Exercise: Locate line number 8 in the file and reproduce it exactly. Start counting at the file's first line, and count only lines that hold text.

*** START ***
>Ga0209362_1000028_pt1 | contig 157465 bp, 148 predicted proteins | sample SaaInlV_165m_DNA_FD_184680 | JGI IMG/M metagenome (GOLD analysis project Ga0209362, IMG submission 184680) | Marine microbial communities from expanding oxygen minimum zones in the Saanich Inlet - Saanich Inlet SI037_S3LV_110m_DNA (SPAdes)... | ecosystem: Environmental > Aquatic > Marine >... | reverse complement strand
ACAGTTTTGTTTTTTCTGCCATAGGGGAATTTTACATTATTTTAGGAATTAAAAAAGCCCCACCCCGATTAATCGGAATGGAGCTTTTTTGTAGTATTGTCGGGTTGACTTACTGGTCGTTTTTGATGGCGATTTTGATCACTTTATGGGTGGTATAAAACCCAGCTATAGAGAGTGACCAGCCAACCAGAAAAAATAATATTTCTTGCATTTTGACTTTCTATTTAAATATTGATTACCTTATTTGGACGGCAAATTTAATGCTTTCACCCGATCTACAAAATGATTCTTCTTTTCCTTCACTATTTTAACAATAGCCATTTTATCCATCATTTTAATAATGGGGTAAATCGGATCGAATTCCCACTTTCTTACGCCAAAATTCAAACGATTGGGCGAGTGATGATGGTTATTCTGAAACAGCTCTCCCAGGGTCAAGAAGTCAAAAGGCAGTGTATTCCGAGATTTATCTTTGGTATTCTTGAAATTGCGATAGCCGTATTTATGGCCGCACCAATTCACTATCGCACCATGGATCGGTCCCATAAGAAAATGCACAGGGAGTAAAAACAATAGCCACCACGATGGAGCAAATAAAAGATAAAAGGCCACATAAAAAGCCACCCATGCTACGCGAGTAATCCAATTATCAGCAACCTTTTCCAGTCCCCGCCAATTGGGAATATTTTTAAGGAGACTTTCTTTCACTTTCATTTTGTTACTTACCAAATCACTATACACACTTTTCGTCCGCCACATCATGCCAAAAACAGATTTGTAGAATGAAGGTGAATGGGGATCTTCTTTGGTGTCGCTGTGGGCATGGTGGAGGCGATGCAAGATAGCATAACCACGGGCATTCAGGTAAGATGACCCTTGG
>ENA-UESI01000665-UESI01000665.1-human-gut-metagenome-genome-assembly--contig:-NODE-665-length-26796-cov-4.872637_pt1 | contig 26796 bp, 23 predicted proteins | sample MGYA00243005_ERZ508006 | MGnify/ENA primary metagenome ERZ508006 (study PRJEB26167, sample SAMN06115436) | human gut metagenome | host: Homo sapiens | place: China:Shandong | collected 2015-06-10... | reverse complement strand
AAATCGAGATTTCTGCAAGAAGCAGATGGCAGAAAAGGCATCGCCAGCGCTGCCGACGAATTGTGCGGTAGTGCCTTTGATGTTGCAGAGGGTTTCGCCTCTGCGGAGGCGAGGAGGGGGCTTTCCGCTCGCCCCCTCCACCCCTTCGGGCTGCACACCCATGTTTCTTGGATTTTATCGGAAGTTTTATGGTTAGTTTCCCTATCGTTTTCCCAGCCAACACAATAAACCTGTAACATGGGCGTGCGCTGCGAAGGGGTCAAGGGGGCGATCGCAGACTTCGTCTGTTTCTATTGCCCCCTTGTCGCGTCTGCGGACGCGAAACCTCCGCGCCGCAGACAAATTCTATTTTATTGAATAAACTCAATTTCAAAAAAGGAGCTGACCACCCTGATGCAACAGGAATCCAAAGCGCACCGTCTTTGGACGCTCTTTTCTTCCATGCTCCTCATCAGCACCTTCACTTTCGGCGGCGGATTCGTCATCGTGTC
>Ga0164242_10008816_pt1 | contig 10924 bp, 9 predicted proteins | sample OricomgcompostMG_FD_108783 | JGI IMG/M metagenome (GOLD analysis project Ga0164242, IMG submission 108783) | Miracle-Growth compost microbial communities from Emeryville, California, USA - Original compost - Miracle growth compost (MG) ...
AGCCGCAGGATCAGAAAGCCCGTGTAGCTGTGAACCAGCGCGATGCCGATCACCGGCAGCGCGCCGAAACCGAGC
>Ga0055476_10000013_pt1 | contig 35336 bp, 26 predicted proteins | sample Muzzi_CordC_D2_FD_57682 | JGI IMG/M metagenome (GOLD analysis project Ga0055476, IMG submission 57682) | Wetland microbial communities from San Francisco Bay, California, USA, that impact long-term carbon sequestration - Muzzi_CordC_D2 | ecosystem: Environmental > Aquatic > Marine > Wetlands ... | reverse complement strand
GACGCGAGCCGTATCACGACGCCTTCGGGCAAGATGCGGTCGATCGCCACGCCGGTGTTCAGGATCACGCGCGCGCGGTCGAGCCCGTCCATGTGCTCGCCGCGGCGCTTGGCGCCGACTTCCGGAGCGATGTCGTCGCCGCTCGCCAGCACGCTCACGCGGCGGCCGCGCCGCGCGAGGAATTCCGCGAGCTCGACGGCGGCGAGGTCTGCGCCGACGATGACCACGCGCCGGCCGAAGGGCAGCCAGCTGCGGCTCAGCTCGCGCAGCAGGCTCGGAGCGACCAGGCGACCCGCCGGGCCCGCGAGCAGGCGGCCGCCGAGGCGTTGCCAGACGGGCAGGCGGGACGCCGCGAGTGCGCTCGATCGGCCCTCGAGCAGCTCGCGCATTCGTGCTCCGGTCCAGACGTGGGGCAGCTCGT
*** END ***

GACGCGAGCCGTATCACGACGCCTTCGGGCAAGATGCGGTCGATCGCCACGCCGGTGTTCAGGATCACGCGCGCGCGGTCGAGCCCGTCCATGTGCTCGCCGCGGCGCTTGGCGCCGACTTCCGGAGCGATGTCGTCGCCGCTCGCCAGCACGCTCACGCGGCGGCCGCGCCGCGCGAGGAATTCCGCGAGCTCGACGGCGGCGAGGTCTGCGCCGACGATGACCACGCGCCGGCCGAAGGGCAGCCAGCTGCGGCTCAGCTCGCGCAGCAGGCTCGGAGCGACCAGGCGACCCGCCGGGCCCGCGAGCAGGCGGCCGCCGAGGCGTTGCCAGACGGGCAGGCGGGACGCCGCGAGTGCGCTCGATCGGCCCTCGAGCAGCTCGCGCATTCGTGCTCCGGTCCAGACGTGGGGCAGCTCGT